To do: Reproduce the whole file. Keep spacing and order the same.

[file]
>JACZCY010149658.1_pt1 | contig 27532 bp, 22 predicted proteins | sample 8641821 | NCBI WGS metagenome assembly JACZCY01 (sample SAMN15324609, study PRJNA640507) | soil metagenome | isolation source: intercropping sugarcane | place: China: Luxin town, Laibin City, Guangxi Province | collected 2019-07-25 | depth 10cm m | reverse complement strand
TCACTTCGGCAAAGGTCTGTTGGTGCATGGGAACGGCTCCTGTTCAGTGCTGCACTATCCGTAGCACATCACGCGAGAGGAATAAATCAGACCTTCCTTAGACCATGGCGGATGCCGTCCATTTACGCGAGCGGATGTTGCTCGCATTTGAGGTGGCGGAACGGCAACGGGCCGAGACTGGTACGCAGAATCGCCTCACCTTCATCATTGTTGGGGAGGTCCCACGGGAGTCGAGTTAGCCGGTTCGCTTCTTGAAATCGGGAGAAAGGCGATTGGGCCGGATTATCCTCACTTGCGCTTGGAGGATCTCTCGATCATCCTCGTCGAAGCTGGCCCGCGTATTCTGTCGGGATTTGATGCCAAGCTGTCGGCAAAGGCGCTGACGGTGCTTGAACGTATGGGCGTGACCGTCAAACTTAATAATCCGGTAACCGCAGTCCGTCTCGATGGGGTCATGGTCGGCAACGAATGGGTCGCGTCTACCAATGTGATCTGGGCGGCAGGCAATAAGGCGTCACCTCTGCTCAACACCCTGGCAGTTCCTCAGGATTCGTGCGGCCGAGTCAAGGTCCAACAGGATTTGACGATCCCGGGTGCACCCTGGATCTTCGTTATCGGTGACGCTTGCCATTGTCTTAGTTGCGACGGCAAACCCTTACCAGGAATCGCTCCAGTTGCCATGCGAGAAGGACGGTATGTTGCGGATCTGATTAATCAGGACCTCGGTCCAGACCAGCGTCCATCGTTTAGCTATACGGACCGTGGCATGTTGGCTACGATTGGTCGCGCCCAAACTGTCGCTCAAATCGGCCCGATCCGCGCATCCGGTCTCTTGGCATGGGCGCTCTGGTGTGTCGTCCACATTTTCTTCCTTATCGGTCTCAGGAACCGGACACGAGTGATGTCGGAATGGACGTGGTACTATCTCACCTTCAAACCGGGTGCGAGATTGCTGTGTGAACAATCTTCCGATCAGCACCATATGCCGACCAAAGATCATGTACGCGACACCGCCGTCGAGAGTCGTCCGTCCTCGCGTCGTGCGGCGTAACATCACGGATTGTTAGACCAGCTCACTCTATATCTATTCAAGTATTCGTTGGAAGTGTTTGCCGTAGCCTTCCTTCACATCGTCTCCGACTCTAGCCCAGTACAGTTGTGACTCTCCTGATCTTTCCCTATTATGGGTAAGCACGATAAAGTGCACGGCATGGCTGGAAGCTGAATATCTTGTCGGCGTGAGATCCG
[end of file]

>JACZCY010149658.1_pt1 | contig 27532 bp, 22 predicted proteins | sample 8641821 | NCBI WGS metagenome assembly JACZCY01 (sample SAMN15324609, study PRJNA640507) | soil metagenome | isolation source: intercropping sugarcane | place: China: Luxin town, Laibin City, Guangxi Province | collected 2019-07-25 | depth 10cm m | reverse complement strand
TCACTTCGGCAAAGGTCTGTTGGTGCATGGGAACGGCTCCTGTTCAGTGCTGCACTATCCGTAGCACATCACGCGAGAGGAATAAATCAGACCTTCCTTAGACCATGGCGGATGCCGTCCATTTACGCGAGCGGATGTTGCTCGCATTTGAGGTGGCGGAACGGCAACGGGCCGAGACTGGTACGCAGAATCGCCTCACCTTCATCATTGTTGGGGAGGTCCCACGGGAGTCGAGTTAGCCGGTTCGCTTCTTGAAATCGGGAGAAAGGCGATTGGGCCGGATTATCCTCACTTGCGCTTGGAGGATCTCTCGATCATCCTCGTCGAAGCTGGCCCGCGTATTCTGTCGGGATTTGATGCCAAGCTGTCGGCAAAGGCGCTGACGGTGCTTGAACGTATGGGCGTGACCGTCAAACTTAATAATCCGGTAACCGCAGTCCGTCTCGATGGGGTCATGGTCGGCAACGAATGGGTCGCGTCTACCAATGTGATCTGGGCGGCAGGCAATAAGGCGTCACCTCTGCTCAACACCCTGGCAGTTCCTCAGGATTCGTGCGGCCGAGTCAAGGTCCAACAGGATTTGACGATCCCGGGTGCACCCTGGATCTTCGTTATCGGTGACGCTTGCCATTGTCTTAGTTGCGACGGCAAACCCTTACCAGGAATCGCTCCAGTTGCCATGCGAGAAGGACGGTATGTTGCGGATCTGATTAATCAGGACCTCGGTCCAGACCAGCGTCCATCGTTTAGCTATACGGACCGTGGCATGTTGGCTACGATTGGTCGCGCCCAAACTGTCGCTCAAATCGGCCCGATCCGCGCATCCGGTCTCTTGGCATGGGCGCTCTGGTGTGTCGTCCACATTTTCTTCCTTATCGGTCTCAGGAACCGGACACGAGTGATGTCGGAATGGACGTGGTACTATCTCACCTTCAAACCGGGTGCGAGATTGCTGTGTGAACAATCTTCCGATCAGCACCATATGCCGACCAAAGATCATGTACGCGACACCGCCGTCGAGAGTCGTCCGTCCTCGCGTCGTGCGGCGTAACATCACGGATTGTTAGACCAGCTCACTCTATATCTATTCAAGTATTCGTTGGAAGTGTTTGCCGTAGCCTTCCTTCACATCGTCTCCGACTCTAGCCCAGTACAGTTGTGACTCTCCTGATCTTTCCCTATTATGGGTAAGCACGATAAAGTGCACGGCATGGCTGGAAGCTGAATATCTTGTCGGCGTGAGATCCG